A few years ago, I got into a little issue at work. I had found that my negotiation dial could go all the way to 11. Being the Type-A person that I was, I learned how to crank it to 11 on a regular basis. And like the child whose mother warns him to not make that face because it’ll freeze like that, sure enough, I got to a point where I couldn’t turn it off.
No, I don’t mean dial it down, I mean turn it off at all. There was no 0. Oh, and 11 became the new 1. Which meant that there were even higher and much more intense levels above 11, too. It took about a month for it to impact my then-new marriage. A few days later, folks at work started to bristle, too. Uh oh.
With some patience, time and a little vacation, I reset my meter – only this time, 0 was 100% off and 5 was the new 10. Guess what? I didn’t lose any effectiveness at all. I was able to accomplish the exact same results as before – only this time, I didn’t piss people off in the process.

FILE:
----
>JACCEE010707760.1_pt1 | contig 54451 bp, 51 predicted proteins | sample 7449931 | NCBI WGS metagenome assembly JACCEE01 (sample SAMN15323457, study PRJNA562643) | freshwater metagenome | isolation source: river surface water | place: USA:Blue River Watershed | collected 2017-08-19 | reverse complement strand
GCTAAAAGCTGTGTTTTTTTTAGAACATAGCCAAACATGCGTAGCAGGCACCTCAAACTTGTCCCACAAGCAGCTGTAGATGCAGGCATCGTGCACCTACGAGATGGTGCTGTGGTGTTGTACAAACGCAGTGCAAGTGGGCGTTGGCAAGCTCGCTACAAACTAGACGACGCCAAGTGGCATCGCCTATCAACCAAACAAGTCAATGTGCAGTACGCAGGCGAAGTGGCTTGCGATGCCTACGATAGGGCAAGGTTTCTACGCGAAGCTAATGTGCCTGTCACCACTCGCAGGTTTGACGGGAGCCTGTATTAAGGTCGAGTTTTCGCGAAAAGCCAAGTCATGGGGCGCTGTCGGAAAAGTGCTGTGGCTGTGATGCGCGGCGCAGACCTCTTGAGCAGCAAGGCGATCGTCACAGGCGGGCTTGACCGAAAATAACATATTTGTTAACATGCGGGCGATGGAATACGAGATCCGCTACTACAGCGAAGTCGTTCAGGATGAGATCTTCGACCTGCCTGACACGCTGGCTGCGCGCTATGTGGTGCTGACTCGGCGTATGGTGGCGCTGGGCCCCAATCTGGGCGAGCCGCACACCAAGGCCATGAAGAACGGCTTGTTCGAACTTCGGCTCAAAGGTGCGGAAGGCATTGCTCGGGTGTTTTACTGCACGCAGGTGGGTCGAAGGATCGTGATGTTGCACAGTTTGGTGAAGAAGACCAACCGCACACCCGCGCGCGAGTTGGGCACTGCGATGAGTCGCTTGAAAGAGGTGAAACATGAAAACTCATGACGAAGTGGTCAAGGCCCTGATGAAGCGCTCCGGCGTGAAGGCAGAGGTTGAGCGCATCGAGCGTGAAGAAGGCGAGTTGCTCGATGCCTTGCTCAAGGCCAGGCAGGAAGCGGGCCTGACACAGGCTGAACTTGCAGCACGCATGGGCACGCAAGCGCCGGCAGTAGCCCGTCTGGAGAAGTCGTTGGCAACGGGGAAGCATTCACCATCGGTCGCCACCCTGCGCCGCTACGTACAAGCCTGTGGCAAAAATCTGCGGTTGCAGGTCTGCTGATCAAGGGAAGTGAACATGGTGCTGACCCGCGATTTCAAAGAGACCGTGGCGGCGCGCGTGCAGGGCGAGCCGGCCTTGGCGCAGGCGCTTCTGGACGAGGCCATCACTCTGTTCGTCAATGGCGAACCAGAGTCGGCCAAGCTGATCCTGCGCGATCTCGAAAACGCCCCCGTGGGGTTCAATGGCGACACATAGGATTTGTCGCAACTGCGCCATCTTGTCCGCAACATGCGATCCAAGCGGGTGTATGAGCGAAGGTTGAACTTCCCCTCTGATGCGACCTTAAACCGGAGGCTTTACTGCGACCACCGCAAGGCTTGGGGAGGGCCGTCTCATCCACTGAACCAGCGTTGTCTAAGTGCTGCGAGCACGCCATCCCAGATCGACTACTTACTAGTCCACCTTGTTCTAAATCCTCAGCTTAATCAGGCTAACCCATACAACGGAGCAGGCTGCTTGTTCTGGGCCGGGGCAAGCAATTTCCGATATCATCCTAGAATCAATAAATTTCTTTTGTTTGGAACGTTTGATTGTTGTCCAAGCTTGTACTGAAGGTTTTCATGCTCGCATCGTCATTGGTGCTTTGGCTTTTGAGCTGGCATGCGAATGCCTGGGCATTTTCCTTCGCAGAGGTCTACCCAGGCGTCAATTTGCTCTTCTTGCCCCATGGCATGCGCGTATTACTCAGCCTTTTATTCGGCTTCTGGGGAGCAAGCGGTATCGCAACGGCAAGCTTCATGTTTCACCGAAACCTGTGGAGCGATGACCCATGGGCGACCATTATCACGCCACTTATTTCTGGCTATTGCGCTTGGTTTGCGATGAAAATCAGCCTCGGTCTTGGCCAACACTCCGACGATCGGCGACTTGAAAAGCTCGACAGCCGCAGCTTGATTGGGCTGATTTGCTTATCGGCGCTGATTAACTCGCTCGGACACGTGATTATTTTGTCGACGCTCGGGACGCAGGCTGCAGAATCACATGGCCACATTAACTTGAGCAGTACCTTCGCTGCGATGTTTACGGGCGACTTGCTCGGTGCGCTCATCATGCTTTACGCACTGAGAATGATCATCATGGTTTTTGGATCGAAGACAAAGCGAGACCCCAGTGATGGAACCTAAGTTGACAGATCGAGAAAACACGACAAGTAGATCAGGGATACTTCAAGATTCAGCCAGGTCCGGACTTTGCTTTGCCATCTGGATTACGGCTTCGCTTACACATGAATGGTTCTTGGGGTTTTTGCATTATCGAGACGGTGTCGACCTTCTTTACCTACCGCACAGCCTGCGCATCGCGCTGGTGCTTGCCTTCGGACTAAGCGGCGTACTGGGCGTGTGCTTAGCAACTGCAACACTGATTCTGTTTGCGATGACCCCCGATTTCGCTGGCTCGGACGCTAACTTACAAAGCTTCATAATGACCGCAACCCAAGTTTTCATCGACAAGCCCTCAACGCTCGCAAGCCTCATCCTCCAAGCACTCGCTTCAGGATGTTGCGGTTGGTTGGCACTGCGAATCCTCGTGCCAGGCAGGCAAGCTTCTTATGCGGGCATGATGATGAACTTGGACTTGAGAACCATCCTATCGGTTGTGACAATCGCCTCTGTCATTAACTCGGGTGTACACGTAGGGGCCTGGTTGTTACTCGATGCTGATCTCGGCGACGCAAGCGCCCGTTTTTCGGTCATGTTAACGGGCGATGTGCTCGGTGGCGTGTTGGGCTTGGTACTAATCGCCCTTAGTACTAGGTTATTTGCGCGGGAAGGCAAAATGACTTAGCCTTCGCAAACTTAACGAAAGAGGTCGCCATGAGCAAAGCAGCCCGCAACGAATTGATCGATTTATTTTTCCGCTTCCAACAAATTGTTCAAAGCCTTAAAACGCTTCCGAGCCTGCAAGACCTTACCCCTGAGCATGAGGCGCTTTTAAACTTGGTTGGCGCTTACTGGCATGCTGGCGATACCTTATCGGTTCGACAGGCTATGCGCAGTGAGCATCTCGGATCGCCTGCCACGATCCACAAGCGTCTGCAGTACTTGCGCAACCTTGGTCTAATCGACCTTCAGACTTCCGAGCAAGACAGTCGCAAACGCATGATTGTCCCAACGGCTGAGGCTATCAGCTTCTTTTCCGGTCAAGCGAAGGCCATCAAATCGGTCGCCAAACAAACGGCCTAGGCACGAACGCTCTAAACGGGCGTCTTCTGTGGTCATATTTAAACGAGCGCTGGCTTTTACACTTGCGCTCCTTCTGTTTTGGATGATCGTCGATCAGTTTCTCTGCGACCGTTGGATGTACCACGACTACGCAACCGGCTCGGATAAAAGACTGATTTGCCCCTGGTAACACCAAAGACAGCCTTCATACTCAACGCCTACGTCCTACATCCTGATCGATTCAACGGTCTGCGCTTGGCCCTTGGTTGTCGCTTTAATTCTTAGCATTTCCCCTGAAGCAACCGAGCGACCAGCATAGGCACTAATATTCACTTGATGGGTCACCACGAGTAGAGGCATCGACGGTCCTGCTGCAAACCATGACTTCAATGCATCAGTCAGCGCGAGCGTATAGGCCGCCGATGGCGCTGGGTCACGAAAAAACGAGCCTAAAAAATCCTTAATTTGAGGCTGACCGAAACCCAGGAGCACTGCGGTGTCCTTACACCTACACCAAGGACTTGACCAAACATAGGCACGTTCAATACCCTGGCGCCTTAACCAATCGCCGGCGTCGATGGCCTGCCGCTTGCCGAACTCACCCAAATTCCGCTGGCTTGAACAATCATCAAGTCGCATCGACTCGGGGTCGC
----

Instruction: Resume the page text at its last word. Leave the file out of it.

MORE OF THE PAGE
As with anyone who has undergone this type of behavioral transformation, it makes me more sensitive to others’ similar behavior. So when I see a slew of articles recently on negotiating everything from a raise to a new car or better ISP rates, I think back to being “at 11” and wonder about when it’s ok to NOT negotiate.
It’s ok. I really did just say “not negotiate.” And I meant it, too. (The world is not coming to an end. I promise.) There just happen to be times when it’s absolutely recommended to simply agree with the other party and take what they offer in the form in which it’s offered.
The question, of course, is: “When?”
Well – it’s up to you. But I recommend agreement without negotiation when the proposed solution/offer/etc is:
- Within your means to provide.
- Within your previously-considered range of acceptable offers.
- Not necessarily going to create a precedent that you’ll be tied to in the future.
Does this mean you might pay a little more? Maybe. Do a little more? Maybe. Get a little less? Maybe.
In exchange, you’ll keep your sanity… and your friends. Those are way more important than “winning” every negotiation.
[My apologies to Nigel and Spinal Tap for the stolen quote as the topic.]